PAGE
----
Write Like A Man

Sooo, I’m in two separate writer’s groups.  I love the feedback from the men in particular.  Not that I don’t love and value the critiques I get from my kindred women-folk.  It’s just that men and women write VERY differently and the male perspective intrigues me.

Women may say “turned” whereas, a man will often say “swiveled.”

Men generally don’t write touchy feely, but they sure notice when women do.  I can almost see my writing partners make faces when reading some of our womanly words.  Especially when we pen our male MCs.

One writer in particular–you know who you are–will trounce on us gals to man-up our protags.  He has in innate “feminine” radar when it comes to dialogue.  And don’t get me started on our apparent inability to write a male’s thought process.

I usually end up in stitches while reading his comments to our manuscripts.  And I also end up a better writer.

Yet the adage, “a good man is hard to find” holds true in both life and writing.  For some reason, we, of the softer gender, tend to outnumber our male counterparts by a bajillion to one.  Or maybe it’s just that women are more apt to seek help and support whereas men tend to go solo.  Whatever the reason, I feel blessed to be part of two groups boasting male memberships.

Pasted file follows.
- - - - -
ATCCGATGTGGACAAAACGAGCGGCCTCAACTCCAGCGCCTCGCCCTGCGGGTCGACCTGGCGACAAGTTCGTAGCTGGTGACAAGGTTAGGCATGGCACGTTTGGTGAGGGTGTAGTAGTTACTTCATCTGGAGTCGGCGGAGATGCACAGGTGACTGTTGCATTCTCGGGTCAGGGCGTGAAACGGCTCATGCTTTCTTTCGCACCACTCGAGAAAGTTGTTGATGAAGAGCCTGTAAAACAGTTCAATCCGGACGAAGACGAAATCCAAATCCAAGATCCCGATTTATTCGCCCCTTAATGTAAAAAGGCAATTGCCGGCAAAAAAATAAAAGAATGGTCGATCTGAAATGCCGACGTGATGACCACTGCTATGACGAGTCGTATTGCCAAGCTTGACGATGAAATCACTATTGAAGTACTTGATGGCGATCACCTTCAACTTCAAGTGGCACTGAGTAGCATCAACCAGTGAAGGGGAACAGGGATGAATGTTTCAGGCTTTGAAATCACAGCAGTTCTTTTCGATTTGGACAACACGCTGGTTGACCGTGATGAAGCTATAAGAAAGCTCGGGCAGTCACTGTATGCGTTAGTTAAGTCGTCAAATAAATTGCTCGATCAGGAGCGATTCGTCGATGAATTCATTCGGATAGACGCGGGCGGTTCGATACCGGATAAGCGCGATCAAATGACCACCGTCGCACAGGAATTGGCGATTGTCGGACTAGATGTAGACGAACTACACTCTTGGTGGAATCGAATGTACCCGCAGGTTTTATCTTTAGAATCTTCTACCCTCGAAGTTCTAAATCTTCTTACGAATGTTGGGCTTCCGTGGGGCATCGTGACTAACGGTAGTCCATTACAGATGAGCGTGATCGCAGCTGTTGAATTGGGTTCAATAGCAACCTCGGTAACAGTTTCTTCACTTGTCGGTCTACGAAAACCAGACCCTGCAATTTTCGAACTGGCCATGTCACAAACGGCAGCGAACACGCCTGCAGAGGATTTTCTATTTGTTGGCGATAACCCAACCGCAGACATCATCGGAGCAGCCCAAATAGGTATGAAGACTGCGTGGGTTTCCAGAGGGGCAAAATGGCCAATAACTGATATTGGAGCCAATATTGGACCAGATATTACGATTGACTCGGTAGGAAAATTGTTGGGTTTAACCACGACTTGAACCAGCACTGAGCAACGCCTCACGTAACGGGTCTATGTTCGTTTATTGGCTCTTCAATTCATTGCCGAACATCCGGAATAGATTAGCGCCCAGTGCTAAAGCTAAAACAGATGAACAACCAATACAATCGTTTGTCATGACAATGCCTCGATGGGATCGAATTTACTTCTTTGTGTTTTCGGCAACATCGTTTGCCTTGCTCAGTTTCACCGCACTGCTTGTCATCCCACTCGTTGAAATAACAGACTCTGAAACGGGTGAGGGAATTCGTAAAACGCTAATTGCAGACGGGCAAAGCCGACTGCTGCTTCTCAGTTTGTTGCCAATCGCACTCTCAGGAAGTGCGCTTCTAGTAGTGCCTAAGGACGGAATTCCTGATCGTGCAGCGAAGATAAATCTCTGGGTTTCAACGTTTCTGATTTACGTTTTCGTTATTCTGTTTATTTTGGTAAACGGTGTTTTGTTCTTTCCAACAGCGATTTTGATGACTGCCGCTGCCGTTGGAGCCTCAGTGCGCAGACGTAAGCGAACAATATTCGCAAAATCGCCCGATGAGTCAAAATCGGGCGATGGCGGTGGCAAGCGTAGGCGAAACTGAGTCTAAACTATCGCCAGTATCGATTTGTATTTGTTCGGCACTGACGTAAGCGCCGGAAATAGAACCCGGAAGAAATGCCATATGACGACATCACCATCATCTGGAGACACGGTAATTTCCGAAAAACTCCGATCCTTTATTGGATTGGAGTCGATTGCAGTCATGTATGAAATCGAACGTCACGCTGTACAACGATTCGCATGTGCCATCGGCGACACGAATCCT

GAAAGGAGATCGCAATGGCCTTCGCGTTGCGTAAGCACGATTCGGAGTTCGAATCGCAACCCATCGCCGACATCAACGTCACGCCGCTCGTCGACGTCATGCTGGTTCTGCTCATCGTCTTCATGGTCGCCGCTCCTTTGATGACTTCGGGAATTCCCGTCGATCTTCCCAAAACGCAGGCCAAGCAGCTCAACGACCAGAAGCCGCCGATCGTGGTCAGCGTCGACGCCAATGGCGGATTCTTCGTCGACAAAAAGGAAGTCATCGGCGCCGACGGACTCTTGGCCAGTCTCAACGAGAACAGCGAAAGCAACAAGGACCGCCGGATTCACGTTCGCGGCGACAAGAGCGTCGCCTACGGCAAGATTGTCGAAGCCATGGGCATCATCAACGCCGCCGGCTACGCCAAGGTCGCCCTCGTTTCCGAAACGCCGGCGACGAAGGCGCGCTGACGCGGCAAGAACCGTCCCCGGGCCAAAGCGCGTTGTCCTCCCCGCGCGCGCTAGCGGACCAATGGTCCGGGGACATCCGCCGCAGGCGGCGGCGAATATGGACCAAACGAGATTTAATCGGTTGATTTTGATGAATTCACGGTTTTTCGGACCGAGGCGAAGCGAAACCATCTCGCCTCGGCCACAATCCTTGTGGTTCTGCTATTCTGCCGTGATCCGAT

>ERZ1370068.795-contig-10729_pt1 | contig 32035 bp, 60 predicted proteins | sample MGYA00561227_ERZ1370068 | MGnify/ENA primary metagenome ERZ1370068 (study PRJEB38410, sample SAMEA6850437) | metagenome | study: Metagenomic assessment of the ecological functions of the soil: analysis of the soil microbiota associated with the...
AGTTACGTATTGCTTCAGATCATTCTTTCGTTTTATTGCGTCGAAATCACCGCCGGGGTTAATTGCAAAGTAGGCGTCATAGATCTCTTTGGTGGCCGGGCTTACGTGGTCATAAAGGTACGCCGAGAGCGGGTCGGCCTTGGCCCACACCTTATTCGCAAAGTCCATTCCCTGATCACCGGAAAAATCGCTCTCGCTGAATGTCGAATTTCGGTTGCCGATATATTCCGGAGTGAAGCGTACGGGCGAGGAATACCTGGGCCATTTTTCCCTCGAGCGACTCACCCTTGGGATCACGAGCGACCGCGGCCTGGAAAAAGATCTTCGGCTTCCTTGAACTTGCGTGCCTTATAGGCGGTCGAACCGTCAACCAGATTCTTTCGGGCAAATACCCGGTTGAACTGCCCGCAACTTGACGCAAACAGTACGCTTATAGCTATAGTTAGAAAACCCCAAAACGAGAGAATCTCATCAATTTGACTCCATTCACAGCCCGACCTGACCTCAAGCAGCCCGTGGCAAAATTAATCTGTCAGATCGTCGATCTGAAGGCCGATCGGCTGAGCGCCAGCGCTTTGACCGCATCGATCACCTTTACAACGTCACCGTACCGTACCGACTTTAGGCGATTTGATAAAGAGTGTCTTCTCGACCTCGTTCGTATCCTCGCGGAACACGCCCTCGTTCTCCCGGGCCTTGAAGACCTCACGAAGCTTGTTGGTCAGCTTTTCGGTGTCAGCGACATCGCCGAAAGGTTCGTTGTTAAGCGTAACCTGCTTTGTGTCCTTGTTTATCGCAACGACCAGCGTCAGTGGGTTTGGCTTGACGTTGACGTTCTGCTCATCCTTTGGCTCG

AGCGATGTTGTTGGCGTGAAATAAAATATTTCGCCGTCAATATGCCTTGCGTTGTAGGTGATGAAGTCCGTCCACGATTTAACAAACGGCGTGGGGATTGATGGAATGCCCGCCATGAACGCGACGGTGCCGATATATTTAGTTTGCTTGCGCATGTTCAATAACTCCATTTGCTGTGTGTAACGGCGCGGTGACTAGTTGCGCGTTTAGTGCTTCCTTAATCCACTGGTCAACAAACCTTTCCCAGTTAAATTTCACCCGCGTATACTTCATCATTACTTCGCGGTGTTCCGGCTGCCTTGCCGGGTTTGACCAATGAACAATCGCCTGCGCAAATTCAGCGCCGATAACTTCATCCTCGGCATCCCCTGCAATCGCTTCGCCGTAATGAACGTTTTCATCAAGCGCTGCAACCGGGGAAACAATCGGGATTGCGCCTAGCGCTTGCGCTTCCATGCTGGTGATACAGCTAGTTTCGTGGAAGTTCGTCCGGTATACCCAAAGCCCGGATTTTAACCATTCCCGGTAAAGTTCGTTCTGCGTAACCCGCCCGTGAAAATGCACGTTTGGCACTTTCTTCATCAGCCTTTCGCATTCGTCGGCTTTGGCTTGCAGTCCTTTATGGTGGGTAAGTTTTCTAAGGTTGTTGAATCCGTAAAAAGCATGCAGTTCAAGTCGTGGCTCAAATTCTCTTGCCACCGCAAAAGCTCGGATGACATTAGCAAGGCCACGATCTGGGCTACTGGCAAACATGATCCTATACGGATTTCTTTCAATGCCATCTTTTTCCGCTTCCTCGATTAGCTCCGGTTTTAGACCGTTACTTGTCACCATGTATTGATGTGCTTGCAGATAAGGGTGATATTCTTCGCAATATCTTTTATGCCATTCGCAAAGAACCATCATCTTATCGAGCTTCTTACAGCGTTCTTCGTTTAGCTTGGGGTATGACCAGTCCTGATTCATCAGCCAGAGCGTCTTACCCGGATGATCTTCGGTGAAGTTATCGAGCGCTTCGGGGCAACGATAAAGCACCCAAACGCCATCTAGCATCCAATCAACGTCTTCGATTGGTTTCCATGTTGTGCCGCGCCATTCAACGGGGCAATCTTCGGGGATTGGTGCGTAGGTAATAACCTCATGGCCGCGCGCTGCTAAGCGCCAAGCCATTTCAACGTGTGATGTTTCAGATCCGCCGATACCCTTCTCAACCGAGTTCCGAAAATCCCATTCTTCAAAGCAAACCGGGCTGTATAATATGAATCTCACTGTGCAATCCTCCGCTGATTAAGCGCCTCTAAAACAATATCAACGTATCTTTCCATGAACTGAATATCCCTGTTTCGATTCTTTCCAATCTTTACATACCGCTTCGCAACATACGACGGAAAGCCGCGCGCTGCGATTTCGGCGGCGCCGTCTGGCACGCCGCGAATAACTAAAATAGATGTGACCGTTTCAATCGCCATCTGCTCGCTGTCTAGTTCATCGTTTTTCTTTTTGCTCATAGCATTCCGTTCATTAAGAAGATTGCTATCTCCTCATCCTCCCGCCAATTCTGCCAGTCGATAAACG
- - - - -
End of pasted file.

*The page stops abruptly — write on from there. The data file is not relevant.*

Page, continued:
How do you think dual-gender writing groups can be beneficial?  Do you think some genres require this more than others?  Why or why not?  Have you participated in writer’s groups with mixed species?  If so, share your most valuable cross-gender writing tip with the rest of us.

Curious minds want to know.


16 responses to “Write Like A Man

  1. I do think both genders should read your writing, no matter what! My husband was able to provide me with a ton of insights when I was writing my 1st novel that I wouldn’t have gotten w/o a male perspective.

    Thanks for the tips!

    Brittany Roshelle

    The Write Stuff

    • Brittany,

      Thanks for stopping by and commenting. It is so true that men offer far more than we expect them to. And while I know that sounds silly and a bit pretentious, I think many women writers don’t consider that a male can add to their writing–regardless of the genre.

      Great point!

  2. i walked into a bookstore looking for a critique group at the proper time. I walked up to a group of women and asked they were the group